Under the independence standard set forth in Rule 4200(a) (15) of the Market Place Rules of the Nasdaq Stock Market, which is the independence standard that we have chosen to report under, none of the members of the Board of Directors are independent.

The relationships between our directors and the Company are as follows:
 
51

 


Mr. Wei Li is a principal stockholder of All Star Technology Inc, which holds 12,356,672 shares of our common stock.  Mr. Li may be deemed to beneficially own such shares and exercises voting and investment control over such shares. Mr. Li is also Chief Executive Officer of the Company.

Mr. Dachang Ju is a principal stockholder of InvestLink (China) Limited, which holds directly 7,812,088 shares of our common stock and 2,250,000 shares of common stock as custodian, Mr. Ju may be deemed to beneficially own such shares. Mr. Ju exercises voting and investment control over such shares.

Mr. Lianjun Luo was Chief Financial Officer of the Company for the fiscal year of 2008.  On December 31, 2008, the employment agreement between the Company and Mr. Lianjun Luo expired.  Both parties agreed not to renew this agreement.

Prof. Qi Wang is the Director of Kiwa-CAU R&D centre and also Vice President of the Company.

Mr. Yunlong Zhang is Vice President of the Company.
 
Item 14.
Principal Accounting Fees and Services
 
Fees Paid to Independent Public Accountants for 2009 and 2008.
 
Audit Fees
 
AGCA, Inc. audited our financial statements for year-end 2009, and reviewed our quarterly financial statements for 2009.  Since we do not have a formal audit committee, our entire Board of Directors serves as our audit committee.  We have not adopted pre-approval policies and procedures with respect to the Company’s accountants, but our shareholders’ meeting and board of directors approved the engagement of AGCA, Inc. before engagement.  All of the services described below were approved by our board of directors prior to performance.  The board of directors has determined that the payments made to its independent accountant for these services are compatible with maintaining such auditor's independence.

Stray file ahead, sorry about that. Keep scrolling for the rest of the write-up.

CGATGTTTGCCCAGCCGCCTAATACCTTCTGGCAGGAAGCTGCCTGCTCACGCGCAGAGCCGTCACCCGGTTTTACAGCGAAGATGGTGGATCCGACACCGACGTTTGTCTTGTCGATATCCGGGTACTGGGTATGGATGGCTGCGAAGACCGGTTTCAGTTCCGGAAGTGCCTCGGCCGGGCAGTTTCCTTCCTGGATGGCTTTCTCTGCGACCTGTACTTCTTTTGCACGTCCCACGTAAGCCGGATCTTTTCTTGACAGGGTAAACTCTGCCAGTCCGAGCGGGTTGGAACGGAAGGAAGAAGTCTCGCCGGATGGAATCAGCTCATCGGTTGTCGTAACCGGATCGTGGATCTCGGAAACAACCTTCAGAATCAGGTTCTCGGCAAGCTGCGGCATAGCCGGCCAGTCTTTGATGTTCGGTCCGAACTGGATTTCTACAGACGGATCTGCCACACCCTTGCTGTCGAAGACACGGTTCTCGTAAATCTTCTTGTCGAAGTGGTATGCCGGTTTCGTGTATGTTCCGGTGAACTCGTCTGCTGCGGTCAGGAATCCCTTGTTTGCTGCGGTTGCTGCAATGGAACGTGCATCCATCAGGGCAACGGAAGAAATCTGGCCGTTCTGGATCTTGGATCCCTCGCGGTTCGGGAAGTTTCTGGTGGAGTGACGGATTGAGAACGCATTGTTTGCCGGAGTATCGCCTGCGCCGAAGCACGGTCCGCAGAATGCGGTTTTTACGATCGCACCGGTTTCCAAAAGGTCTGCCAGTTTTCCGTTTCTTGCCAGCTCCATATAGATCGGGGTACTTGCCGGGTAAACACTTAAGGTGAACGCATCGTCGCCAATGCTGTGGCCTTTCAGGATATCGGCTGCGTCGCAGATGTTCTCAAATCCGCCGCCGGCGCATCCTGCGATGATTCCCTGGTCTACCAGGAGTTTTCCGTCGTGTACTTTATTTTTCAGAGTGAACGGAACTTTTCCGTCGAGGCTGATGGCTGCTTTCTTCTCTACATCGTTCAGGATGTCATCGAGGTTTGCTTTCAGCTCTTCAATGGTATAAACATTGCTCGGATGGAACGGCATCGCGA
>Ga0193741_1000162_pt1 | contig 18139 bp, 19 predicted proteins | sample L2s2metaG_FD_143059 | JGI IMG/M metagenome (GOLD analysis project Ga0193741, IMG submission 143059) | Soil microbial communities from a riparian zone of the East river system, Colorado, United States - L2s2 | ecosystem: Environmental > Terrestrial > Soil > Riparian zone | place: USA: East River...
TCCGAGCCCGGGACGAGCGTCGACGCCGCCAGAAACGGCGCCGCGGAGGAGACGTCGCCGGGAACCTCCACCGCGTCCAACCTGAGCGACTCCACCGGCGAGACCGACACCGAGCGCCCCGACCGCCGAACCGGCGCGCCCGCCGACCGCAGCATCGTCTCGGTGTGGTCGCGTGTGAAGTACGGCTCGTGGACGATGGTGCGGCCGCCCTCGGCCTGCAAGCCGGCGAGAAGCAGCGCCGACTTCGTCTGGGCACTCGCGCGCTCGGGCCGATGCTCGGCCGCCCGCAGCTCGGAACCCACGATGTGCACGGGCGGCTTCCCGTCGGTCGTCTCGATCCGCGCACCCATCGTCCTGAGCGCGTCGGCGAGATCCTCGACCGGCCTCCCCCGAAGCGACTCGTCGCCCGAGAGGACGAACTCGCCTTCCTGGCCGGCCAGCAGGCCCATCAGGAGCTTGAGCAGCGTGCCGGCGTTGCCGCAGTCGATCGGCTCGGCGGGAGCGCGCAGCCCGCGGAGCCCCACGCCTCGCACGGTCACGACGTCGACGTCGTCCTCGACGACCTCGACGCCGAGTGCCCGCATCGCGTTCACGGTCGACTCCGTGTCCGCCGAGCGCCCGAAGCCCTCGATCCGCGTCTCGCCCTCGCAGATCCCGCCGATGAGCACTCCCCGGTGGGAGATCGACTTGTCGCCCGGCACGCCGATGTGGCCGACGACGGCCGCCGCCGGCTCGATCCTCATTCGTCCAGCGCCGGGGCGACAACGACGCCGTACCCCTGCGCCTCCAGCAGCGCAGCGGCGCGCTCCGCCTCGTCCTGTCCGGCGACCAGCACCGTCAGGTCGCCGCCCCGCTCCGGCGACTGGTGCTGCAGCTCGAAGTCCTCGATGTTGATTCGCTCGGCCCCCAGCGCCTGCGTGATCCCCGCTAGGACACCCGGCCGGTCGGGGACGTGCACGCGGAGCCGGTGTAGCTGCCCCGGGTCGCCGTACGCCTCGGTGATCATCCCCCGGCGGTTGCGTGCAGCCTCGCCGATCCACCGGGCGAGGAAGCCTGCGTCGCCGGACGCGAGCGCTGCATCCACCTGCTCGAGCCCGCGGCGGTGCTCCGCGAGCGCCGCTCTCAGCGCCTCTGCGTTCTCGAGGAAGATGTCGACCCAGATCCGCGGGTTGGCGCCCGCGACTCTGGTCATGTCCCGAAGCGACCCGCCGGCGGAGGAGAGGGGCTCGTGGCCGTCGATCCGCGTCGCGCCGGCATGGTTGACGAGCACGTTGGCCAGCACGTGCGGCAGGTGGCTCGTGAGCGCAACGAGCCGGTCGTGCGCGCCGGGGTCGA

The aggregate audit fees for 2009 were approximately $130,000.  The amounts include fees for professional services rendered by AGCA, Inc. in connection with the audit of our consolidated financial statements for the 2009 fiscal year and reviews of our quarterly reports on the Form 10-Q for the first, second and third quarters of 2009 fiscal year.

Mao & Company, CPAs, Inc. audited our financial statements for year-end 2008, and reviewed our quarterly financial statements for 2008.  Since we do not have a formal audit committee, our entire Board of Directors serves as our audit committee.  We have not adopted pre-approval policies and procedures with respect to the Company’s accountants, but our shareholders’ meeting and board of directors approved the engagement of Mao & Company, CPAs, Inc. before engagement.  All of the services described below were approved by our board of directors prior to performance.  The board of directors has determined that the payments made to its independent accountant for these services are compatible with maintaining such auditor's independence.

The aggregate audit fees for 2008 were approximately $74,612.  The amounts include fees for professional services rendered by Mao & Company, CPAs, Inc. in connection with the audit of our consolidated financial statements for the 2008 fiscal year and reviews of our quarterly reports on the Form 10-Q for the first, second and third quarters of 2008 fiscal year.

52

 

 
Audit-Related Fees
 
Audit-related fees for 2009 and 2008 were nil.
 
Tax Fees
 
Tax service fees billed to a tax consultant for 2009 and 2008 were $4,500 in each year..
 
All Other Fees